Dutch baseball · European baseball · German Baseball · Uncategorized

ELB: Why some clubs dare to participate and some don’t

After the news that the Euro League Baseball will start this season without the Dutch, Italian and French participants, I was wondering why some teams have decided to pull back and some can’t wait to participate in the ELB.

Curacao Neptunus’ participation was already at stake when the KNBSB (the Dutch Baseball and Softball Federation) did not allow them to participate on pain of exlusion from the Dutch Hoofdklasse, but according to their spokesperson, the financial risk was one of the main reasons that the club decided to pull back. Through the years, Curacao Neptunus never overspent and had a sound financial policy. Without a main sponsor of the ELB it may have forced them to overspend and thus risking the club’s future. Through the years we have seen several Dutch clubs disappear because they kept spending on players with money they did not really have. Clubs like Haarlem Nicols and ADOLakers.
On the other hand, to make something work, you have to invest at times.

Take the Haar Disciples for example. They are one of the three regular teams that will start playing in the Euro League Baseball in April. According to the club’s chairman and founder, Todd Covell, the club has made a business plan that estimates that it will cost the club about €30,000  to make this ELB work.

So where does the club get the money from? Well, the situation of this club cannot be compared with that of Curacao Neptunus. The club has a private investor who believes in the club’s business plan, so he is willing to invest money in the club. Next to this private investor the club thinks that admission, concessions and merchandise will bring in a big sum of money. But to draw fans to their ballpark, there is a lot that needs to be done. Currently the number of fans per game averages 250. They have calculated that the club will break even with an average of 500 fans per game. To reach this number, the club is heavily advertising each game to draw children to the ballpark. For those children, there will be animation, bouncing castles, batting cages, radar guns; many things to keep them occupied. And when the children come to the ballpark, their parents will follow, at least according to the philosophy of the Disciples. The more games, the more income. The atmosphere should be like a minor league game. The Disciples believe in the attraction of the event. And that is what every game should be: an event.

The situation of the Disciples is completely different compared to that of Curacao Neptunus. Despite having a big sponsor (Fundashion Bon Intenshion) and a couple of smaller sponsors, Neptunus is lacking a sugar daddy like the Disciples have. Another big Disciples Logo.jpgdifference is the team itself. Curacao Neptunus has a lot of players that are true amateurs. They have a job and cannot always skip that to play a game. This is another reason why the club decided to pull back from the ELB for the upcoming season. Due to the private investor, the Haar Disciples have a couple of professional players on the team now, that can focus on playing baseball only. This does also mean that some players cannot play on road games because they have a job next to their baseball life. But because of acquiring pro players, the club is neglecting the youth teams and is lacking a good education, which is the case with many clubs in Germany. The Regensburg Legionäre may be the only exception to the rule. Todd Covell admitted that having a good baseball school/academy will save the club money in the long run. In this way it will reap the fruits by not having to acquire expensive players every year.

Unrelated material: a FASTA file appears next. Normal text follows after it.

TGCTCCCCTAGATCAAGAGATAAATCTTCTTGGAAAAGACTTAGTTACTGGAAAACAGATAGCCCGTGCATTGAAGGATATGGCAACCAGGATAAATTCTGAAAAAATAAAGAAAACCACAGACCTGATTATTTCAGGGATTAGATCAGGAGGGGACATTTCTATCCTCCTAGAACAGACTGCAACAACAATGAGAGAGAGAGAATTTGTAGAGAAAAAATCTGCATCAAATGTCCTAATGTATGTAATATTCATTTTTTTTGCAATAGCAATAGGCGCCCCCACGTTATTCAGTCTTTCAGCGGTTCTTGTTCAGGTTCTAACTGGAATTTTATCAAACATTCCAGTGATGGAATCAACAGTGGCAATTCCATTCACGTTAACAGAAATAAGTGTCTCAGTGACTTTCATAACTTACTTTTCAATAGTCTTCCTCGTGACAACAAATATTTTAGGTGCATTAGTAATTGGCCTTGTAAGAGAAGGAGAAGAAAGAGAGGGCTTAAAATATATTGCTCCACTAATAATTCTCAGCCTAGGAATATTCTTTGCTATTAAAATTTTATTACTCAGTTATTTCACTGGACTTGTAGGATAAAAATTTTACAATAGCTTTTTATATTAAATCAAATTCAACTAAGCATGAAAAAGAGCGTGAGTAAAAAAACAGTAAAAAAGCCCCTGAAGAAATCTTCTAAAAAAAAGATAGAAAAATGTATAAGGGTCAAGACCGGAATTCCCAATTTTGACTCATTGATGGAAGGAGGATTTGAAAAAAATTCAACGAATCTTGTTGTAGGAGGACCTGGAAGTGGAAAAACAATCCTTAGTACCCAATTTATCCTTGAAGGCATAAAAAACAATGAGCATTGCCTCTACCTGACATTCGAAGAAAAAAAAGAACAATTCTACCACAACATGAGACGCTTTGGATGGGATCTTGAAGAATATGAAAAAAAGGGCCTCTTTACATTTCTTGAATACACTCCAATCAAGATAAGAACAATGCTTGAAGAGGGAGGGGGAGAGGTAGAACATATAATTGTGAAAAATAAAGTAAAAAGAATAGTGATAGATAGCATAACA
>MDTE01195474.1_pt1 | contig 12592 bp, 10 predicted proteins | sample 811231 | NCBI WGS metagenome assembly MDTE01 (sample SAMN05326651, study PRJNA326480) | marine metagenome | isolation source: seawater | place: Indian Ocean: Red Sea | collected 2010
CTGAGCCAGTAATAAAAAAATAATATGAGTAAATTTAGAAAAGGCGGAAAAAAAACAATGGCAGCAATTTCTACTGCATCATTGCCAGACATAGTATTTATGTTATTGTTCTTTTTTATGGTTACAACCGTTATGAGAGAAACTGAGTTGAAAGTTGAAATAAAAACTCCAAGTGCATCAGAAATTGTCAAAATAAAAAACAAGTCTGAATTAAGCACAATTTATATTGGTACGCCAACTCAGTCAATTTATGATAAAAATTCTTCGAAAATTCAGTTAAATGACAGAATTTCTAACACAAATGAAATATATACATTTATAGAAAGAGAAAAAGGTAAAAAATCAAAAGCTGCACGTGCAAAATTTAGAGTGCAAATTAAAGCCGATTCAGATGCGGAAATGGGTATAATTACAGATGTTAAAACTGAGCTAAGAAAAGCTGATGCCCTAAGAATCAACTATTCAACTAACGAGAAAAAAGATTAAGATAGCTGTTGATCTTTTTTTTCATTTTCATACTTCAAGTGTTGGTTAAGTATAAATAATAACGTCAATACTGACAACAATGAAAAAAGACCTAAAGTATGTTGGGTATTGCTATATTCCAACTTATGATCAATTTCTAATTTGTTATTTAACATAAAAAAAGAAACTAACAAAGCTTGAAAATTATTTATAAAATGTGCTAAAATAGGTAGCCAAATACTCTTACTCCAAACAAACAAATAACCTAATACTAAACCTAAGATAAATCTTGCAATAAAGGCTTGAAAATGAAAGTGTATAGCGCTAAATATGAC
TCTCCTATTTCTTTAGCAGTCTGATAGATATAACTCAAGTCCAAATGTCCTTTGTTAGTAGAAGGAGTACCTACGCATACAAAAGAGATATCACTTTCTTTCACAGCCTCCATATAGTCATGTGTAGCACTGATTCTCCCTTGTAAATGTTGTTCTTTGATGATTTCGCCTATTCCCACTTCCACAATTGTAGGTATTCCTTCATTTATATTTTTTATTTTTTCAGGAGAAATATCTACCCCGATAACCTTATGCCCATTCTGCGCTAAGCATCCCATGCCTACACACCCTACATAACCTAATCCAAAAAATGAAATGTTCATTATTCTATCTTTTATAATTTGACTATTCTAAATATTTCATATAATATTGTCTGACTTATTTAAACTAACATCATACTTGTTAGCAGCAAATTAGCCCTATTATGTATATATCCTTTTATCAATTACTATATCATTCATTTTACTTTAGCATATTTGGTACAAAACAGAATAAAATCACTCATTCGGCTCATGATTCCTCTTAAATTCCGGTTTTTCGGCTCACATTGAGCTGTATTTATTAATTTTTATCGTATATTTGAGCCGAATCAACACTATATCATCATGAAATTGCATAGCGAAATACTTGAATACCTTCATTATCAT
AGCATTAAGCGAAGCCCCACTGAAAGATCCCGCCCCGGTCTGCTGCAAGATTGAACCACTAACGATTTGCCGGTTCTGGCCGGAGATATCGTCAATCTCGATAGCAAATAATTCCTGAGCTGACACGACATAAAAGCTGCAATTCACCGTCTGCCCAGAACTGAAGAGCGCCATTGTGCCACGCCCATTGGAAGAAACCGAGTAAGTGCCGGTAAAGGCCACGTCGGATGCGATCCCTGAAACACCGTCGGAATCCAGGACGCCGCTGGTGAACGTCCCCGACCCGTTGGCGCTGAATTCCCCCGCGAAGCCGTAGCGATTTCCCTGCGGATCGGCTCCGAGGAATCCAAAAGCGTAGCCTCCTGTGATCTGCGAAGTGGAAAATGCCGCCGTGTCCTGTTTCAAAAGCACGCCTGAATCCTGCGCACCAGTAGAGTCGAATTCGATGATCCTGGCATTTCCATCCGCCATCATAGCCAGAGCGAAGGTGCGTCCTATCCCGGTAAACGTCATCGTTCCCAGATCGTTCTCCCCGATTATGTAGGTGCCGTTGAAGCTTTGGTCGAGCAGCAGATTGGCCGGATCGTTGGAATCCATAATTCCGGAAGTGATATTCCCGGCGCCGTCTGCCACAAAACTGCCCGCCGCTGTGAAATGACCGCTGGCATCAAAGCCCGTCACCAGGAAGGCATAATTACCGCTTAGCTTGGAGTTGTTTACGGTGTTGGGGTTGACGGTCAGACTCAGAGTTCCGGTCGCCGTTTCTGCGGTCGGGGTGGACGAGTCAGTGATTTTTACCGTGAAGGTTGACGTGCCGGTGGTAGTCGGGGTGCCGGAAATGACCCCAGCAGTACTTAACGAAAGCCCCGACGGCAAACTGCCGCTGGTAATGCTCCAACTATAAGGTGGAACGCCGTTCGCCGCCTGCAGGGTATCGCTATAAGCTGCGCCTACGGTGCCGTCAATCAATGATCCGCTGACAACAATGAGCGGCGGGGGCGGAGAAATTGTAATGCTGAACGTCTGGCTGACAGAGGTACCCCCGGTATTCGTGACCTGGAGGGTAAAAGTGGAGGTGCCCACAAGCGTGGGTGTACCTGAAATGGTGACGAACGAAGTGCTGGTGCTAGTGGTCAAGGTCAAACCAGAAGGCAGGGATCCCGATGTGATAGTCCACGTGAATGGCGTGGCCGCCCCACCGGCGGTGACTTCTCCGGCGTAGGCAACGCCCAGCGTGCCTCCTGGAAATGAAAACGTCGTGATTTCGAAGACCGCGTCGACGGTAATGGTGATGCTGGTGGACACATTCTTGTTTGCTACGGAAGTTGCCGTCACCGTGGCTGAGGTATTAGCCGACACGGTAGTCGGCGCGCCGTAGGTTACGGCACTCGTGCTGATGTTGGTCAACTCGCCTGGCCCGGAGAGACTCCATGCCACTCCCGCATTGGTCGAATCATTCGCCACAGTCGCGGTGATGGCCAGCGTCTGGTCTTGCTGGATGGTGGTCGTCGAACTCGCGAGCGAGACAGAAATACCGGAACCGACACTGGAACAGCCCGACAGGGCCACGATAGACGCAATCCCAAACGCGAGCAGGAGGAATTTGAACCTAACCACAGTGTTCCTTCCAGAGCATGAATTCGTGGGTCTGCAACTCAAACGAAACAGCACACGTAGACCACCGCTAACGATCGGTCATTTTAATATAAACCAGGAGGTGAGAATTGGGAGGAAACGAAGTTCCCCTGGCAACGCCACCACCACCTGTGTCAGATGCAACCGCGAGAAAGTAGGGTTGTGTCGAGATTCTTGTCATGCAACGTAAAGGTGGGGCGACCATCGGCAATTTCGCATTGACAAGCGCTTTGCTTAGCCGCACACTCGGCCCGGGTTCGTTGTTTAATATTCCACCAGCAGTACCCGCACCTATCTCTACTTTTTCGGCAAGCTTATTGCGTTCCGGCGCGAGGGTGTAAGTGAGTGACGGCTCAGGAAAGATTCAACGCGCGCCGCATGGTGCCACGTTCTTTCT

Next to the animation, bouncing castles and other things to lure the children to the ballpark, the Disciples are planning various promotions to draw the adults to the ballpark. To accomplish this, the club has hired a GM who has worked in the Minor League business. According to Todd Covell, the club is thinking about giving away bobble heads, t-shirts and other similar promotions. This works in the US, so why won’t it work in Europe, at least in the long run?

Covell states that investing in this Euro League Baseball is quite a big risk but that there is no other possibility right now. The club will not survive with the current spending and because of that there is a business case needed. Money has to come in and that is where the promotions are needed for.

If this will work in the upcoming season, perhaps other clubs that intended to participate in the ELB will realize that it is possible to play in a professional league. But then again, the structure of those clubs may need to change, because for clubs that contain mainly amateurs, it may be hard to field a team on week nights when they are on the road and the biggest part of the players will have to work the next day.
Perhaps the clubs should sit together and think about how to play pro ball without jeopardizing their future as not every club has a structure as the Haar Disciples do.

To finish this blog post, I’d like to thank the spokes person of Curacao Neptunus, Michel Streur and the chairman of the Haar Disciples, Todd Covell, for their time to answer my questions.

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